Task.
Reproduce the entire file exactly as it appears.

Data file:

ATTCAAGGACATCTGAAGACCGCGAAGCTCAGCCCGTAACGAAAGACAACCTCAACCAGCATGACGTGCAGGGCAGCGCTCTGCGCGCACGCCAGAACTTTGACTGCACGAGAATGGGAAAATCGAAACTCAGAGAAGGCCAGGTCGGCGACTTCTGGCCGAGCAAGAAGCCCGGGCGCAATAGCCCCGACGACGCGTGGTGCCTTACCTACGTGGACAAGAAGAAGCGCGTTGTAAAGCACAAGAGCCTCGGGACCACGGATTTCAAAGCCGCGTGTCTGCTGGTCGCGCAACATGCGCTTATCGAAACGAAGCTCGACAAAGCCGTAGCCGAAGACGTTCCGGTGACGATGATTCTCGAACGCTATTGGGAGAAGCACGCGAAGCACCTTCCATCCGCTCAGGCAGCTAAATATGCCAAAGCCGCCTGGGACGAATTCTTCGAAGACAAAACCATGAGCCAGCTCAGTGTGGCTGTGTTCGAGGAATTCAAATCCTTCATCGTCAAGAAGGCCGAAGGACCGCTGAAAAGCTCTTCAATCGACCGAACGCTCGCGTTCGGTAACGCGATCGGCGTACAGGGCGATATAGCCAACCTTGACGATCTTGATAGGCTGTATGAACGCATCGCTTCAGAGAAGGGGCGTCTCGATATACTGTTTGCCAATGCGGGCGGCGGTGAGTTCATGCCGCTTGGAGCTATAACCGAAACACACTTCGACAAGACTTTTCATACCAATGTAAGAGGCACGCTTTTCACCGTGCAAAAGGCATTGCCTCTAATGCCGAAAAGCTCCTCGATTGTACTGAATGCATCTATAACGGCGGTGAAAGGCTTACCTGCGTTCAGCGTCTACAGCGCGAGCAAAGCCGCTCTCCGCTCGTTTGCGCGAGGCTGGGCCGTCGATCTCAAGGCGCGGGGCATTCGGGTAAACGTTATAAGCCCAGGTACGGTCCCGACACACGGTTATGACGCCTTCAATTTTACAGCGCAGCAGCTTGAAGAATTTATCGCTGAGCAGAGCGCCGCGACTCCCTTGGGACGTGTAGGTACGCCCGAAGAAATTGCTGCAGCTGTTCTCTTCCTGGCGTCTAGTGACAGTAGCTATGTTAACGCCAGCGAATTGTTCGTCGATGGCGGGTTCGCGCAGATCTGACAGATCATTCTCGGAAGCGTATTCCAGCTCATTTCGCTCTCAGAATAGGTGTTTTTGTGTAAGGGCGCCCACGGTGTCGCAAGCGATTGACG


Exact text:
ATTCAAGGACATCTGAAGACCGCGAAGCTCAGCCCGTAACGAAAGACAACCTCAACCAGCATGACGTGCAGGGCAGCGCTCTGCGCGCACGCCAGAACTTTGACTGCACGAGAATGGGAAAATCGAAACTCAGAGAAGGCCAGGTCGGCGACTTCTGGCCGAGCAAGAAGCCCGGGCGCAATAGCCCCGACGACGCGTGGTGCCTTACCTACGTGGACAAGAAGAAGCGCGTTGTAAAGCACAAGAGCCTCGGGACCACGGATTTCAAAGCCGCGTGTCTGCTGGTCGCGCAACATGCGCTTATCGAAACGAAGCTCGACAAAGCCGTAGCCGAAGACGTTCCGGTGACGATGATTCTCGAACGCTATTGGGAGAAGCACGCGAAGCACCTTCCATCCGCTCAGGCAGCTAAATATGCCAAAGCCGCCTGGGACGAATTCTTCGAAGACAAAACCATGAGCCAGCTCAGTGTGGCTGTGTTCGAGGAATTCAAATCCTTCATCGTCAAGAAGGCCGAAGGACCGCTGAAAAGCTCTTCAATCGACCGAACGCTCGCGTTCGGTAACGCGATCGGCGTACAGGGCGATATAGCCAACCTTGACGATCTTGATAGGCTGTATGAACGCATCGCTTCAGAGAAGGGGCGTCTCGATATACTGTTTGCCAATGCGGGCGGCGGTGAGTTCATGCCGCTTGGAGCTATAACCGAAACACACTTCGACAAGACTTTTCATACCAATGTAAGAGGCACGCTTTTCACCGTGCAAAAGGCATTGCCTCTAATGCCGAAAAGCTCCTCGATTGTACTGAATGCATCTATAACGGCGGTGAAAGGCTTACCTGCGTTCAGCGTCTACAGCGCGAGCAAAGCCGCTCTCCGCTCGTTTGCGCGAGGCTGGGCCGTCGATCTCAAGGCGCGGGGCATTCGGGTAAACGTTATAAGCCCAGGTACGGTCCCGACACACGGTTATGACGCCTTCAATTTTACAGCGCAGCAGCTTGAAGAATTTATCGCTGAGCAGAGCGCCGCGACTCCCTTGGGACGTGTAGGTACGCCCGAAGAAATTGCTGCAGCTGTTCTCTTCCTGGCGTCTAGTGACAGTAGCTATGTTAACGCCAGCGAATTGTTCGTCGATGGCGGGTTCGCGCAGATCTGACAGATCATTCTCGGAAGCGTATTCCAGCTCATTTCGCTCTCAGAATAGGTGTTTTTGTGTAAGGGCGCCCACGGTGTCGCAAGCGATTGACG